Sunday, July 13, 2008

The Truth

In preparation for the upcoming X-FILES feature, I Netflixed "The Truth," the two-hour (with commercials) series finale that Fox aired in 2002. I had already given up on THE X-FILES by that time and couldn't muster any enthusiasm for the last episode when it aired. I was a big fan of the TV series, and if you had told me during its early run that I would totally blow off the big two-hour series ender, I would have thought you were ridiculous, that an alien abduction couldn't drag me away. However, as you know, THE X-FILES took a real dive once David Duchovny left the series. Replacement stars Robert Patrick and Annabeth Gish gave a respectable effort as the new FBI agents in charge of the X-Files, but the series premise seemed pointless in their hands, and the show was having difficulties finding something for Gillian Anderson to do without Mulder around. I began to tune out right about the time Burt Reynolds (whom I love) showed up as God in a bizarre episode.

As a series finale, I suppose "The Truth" works well enough, wrapping up a few of creator Chris Carter's many tangled plot threads and bringing back some fan favorite characters, including several who were dead or believed to be dead. Carter's absurd plot puts Mulder on trial in a kangaroo court headed by FBI Deputy Director Kersh (James Pickens, Jr.) on a murder charge. With Assistant Director Skinner (Mitch Pileggi) Mulder's handpicked defense attorney in Kersh's circus court, the trial brings in a few ghosts of X-FILES past for no particular point, except that it's nice to see them again. For every question Carter answers, many more remain hanging, and it all ends on a bleak, though hopeful, note.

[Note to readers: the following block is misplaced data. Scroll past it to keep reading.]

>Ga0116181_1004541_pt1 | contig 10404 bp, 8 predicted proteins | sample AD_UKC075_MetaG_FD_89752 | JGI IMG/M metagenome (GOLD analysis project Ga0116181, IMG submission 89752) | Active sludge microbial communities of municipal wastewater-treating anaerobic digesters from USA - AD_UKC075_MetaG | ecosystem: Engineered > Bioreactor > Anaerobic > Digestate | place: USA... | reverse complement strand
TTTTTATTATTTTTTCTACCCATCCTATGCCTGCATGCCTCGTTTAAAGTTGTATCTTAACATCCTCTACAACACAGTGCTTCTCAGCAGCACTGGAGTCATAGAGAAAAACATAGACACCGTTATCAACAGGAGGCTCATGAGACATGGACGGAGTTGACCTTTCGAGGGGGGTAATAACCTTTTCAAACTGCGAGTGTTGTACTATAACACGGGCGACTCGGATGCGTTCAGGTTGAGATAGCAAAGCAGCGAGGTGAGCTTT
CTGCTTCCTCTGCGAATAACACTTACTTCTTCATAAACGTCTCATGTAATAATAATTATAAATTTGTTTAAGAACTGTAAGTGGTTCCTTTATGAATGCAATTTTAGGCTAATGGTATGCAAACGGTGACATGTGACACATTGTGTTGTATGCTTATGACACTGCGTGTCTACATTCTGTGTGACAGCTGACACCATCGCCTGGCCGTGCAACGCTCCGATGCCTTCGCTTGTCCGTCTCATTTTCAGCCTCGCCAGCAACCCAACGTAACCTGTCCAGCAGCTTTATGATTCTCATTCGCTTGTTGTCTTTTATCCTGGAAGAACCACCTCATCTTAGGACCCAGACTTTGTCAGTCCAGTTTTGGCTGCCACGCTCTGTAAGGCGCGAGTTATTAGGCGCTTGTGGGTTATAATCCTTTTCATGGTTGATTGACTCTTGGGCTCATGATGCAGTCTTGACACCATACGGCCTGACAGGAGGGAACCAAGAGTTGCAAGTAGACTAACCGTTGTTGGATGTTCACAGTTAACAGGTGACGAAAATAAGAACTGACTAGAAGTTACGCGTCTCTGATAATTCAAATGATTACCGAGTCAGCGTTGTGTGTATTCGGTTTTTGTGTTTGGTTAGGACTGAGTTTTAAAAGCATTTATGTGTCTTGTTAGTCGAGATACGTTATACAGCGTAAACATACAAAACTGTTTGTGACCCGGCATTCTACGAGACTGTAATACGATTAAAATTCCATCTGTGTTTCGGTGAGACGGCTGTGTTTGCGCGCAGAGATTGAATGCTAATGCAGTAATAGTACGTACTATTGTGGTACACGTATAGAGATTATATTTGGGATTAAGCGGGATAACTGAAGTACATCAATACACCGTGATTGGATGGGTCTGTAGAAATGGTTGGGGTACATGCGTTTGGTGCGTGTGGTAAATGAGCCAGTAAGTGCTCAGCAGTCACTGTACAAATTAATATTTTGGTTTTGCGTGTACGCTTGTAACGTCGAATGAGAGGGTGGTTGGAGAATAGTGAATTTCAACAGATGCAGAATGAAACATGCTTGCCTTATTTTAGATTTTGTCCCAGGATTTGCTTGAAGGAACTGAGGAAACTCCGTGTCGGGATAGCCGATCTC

What any of it has to do with the upcoming THE X-FILES: I WANT TO BELIEVE, who knows? Probably very little, though I'm curious to find out how Mulder and Scully--fugitives on the run from both the law and shadow government figures who want to kill them--could possibly end up working with the FBI (according to press stills) again.

On a completely unrelated note, I also Netflixed VANTAGE POINT, which is a bad political thriller that hit DVD recently. If you're going to tell the same story six or seven times, it had better be a compelling one, but VANTAGE POINT sadly is not. It shows an assassination attempt on the President of the United States (William Hurt) from the viewpoints of several witnesses, including a Secret Service agent (Dennis Quaid), a humble American tourist (Forest Whitaker) and others who may or may not be involved in the conspiracy. Grossly lacking in characterization or sense, VANTAGE POINT does offer a pretty good car chase that's sure to turn up as stock footage in DTV cheapies for years to come. Quaid is always best when he's playing someone with a sense of humor, which this Secret Service agent does not. VANTAGE POINT was made by a European television director named Pete Travis who doesn't appear to be untalented.

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